“MAYBE the other one survived, I don’t know”.

These were the speculative words with which Mike Phillips ended a poignant and wistful speech on the right bank of the Wye.

It was 77 years ago that his father lost his life a little further up on Tent Bank.

In a powerful illustration of casualties among bomber crew airmen, numbering some 56,000, we hear that Flying Officer Algernon Michael Phillips had a photograph of the other 21 young men who had passed out of training with him at RAF Cranwell; movingly, he had already penned crosses through the image of 20 of them.

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Algernon Phillips was living with wife Gwenyth, an RAF nurse, at the Bell Inn, Eckington just a couple of miles away from RAF Defford in the lee of the Malvern Hills.

When he flew from Defford on Sunday 7th June, 1942, with about 700 hours of flying experience in 16 types of aircraft, he was embarking on a mission with four RAF men and six scientists.

Hereford Times:

At the unveiling of a memorial for the lost scientist and airmen

Project leader Bernard Lovell had been on board the modified Halifax Bomber only the previous day and arranged the flight so that Alan Blumlein and his colleagues could inspect the progress of the new H2S radar equipment.

The 11 never came back and a fateful letter dated 18th June to Gwenyth written by Defford Group Captain Patrick King read (partly) as follows:

"I am writing to offer my heartfelt sympathy on your recent bereavement.

RELATED NEWS: Hereford Times launches appeal to honour war-time scientist Alan Blumlein

"The primary cause of the accident appears to have been an outbreak of fire in the outer starboard engine of the Halifax aircraft.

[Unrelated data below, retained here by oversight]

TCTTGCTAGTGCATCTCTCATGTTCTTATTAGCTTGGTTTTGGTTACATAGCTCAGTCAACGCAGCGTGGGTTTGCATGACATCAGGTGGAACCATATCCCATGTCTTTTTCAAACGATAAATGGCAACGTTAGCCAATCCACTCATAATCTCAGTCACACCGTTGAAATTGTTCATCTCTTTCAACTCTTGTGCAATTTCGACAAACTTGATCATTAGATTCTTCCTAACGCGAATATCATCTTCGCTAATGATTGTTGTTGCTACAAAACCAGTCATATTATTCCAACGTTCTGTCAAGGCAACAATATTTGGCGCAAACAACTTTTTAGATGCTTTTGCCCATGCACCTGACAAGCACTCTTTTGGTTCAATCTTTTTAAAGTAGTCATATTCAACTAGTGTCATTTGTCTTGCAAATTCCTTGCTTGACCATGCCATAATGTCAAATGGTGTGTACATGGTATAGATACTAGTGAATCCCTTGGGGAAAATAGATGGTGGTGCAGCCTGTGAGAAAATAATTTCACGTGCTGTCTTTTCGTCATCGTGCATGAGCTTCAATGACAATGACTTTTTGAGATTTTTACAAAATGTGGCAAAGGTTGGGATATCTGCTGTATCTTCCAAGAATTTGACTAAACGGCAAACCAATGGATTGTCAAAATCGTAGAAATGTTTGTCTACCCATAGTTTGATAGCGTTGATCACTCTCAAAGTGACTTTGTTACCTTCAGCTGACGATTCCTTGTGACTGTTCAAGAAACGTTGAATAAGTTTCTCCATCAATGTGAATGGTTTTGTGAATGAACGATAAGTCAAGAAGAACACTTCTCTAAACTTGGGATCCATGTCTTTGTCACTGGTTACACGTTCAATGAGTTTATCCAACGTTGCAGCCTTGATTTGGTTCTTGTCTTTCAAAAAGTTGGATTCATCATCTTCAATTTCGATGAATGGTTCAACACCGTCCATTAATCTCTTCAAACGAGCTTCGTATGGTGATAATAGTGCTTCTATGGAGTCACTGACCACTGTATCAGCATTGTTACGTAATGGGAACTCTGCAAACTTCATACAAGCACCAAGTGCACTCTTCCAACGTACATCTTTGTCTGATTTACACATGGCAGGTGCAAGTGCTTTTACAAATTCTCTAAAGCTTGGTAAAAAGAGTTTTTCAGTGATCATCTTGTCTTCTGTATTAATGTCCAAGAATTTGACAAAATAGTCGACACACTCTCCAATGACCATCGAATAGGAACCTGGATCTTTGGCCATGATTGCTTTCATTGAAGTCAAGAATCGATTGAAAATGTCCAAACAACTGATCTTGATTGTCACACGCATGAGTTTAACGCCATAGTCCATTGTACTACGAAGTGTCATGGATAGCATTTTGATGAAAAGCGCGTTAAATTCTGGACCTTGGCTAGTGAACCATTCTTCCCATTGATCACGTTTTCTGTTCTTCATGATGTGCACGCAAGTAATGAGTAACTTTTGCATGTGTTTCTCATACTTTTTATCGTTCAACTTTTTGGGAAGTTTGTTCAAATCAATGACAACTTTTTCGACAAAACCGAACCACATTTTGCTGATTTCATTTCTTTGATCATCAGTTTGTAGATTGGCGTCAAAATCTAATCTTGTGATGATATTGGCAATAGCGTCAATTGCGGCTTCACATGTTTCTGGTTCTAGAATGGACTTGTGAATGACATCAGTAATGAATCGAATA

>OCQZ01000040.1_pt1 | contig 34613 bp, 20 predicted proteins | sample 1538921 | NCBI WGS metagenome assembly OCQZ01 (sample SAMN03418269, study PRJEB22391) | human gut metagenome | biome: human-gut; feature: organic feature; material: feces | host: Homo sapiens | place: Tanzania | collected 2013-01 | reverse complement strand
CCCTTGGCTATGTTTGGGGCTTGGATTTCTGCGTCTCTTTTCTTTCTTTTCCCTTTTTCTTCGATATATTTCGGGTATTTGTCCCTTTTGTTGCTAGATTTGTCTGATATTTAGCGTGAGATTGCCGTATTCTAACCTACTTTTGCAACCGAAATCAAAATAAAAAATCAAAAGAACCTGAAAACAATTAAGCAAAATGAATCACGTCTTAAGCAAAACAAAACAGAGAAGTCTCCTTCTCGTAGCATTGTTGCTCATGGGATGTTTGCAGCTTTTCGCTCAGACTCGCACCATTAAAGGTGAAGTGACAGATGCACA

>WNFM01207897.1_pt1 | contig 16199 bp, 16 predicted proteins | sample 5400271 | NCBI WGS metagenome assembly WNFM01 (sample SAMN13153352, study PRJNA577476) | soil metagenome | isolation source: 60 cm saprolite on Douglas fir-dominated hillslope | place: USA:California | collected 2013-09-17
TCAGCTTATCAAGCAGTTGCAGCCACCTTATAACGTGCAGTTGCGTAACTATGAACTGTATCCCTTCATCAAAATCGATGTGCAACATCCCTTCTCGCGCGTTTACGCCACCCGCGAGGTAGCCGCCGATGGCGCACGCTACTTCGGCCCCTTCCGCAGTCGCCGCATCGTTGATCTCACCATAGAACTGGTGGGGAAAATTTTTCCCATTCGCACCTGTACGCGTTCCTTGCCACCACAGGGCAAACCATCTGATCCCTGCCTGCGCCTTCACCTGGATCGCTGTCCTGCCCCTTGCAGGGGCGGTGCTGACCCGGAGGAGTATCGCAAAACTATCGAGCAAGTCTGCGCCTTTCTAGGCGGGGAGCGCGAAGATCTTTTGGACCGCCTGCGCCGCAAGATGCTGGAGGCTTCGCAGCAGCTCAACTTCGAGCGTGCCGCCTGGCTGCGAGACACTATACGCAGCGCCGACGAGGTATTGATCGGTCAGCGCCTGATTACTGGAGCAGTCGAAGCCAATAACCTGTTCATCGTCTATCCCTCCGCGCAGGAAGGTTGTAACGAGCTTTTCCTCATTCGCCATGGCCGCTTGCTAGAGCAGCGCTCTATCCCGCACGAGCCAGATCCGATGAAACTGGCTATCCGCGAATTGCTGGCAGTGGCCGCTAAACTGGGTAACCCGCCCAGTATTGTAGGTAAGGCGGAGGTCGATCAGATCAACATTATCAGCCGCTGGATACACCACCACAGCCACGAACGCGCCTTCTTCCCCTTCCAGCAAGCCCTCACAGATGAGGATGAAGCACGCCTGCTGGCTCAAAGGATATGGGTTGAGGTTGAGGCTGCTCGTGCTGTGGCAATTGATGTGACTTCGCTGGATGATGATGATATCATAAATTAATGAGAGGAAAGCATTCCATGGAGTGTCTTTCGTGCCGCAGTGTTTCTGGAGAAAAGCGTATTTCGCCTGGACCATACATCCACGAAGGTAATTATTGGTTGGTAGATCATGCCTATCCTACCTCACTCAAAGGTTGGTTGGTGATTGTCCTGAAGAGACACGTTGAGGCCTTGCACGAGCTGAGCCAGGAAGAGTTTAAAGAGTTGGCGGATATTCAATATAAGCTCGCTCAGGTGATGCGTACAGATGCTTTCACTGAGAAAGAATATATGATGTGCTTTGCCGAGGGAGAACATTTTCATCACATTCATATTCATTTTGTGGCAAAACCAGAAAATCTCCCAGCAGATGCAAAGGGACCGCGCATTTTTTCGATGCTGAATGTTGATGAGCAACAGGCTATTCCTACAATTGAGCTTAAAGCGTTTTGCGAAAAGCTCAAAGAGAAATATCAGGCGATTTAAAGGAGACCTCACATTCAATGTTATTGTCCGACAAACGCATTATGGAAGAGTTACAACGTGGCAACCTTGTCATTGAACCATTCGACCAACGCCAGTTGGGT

"The fire spread rapidly and caused one of the petrol tanks in the wing to explode with the result that the aircraft came down out of control.

"When the fire broke out the pilot was at such a low altitude that it would have been impossible for anyone to use the parachutes with which they had been provided and the pilot took the wisest course of trying to land as quickly as possible.

"Unfortunately, the explosion occurred just before the aircraft reached the ground and it struck the ground with considerable force completely out of control.

"I think it is fairly definitely established that your husband was not piloting the aircraft at the time and so he cannot bear any responsibility in connection with the accident.

"Actually, the late pilot officer Berrington, who was in control, acted with great coolness and resourcefulness, and did everything humanly possible to avert disaster.

"It is some consolation to know that it is practically that all the occupants of the aircraft were killed instantly in the crash and could not have suffered.

RELATED NEWS: Doomed crew's pivotal role in winning the war

"I can tell you that your husband being in the second pilot’s seat escaped the worst effects of the fire and his body was not seriously burnt.

"I visited the scene of the accident on the Sunday and found that the bodies had been moved and laid out reverently in a tent which had been put up nearby.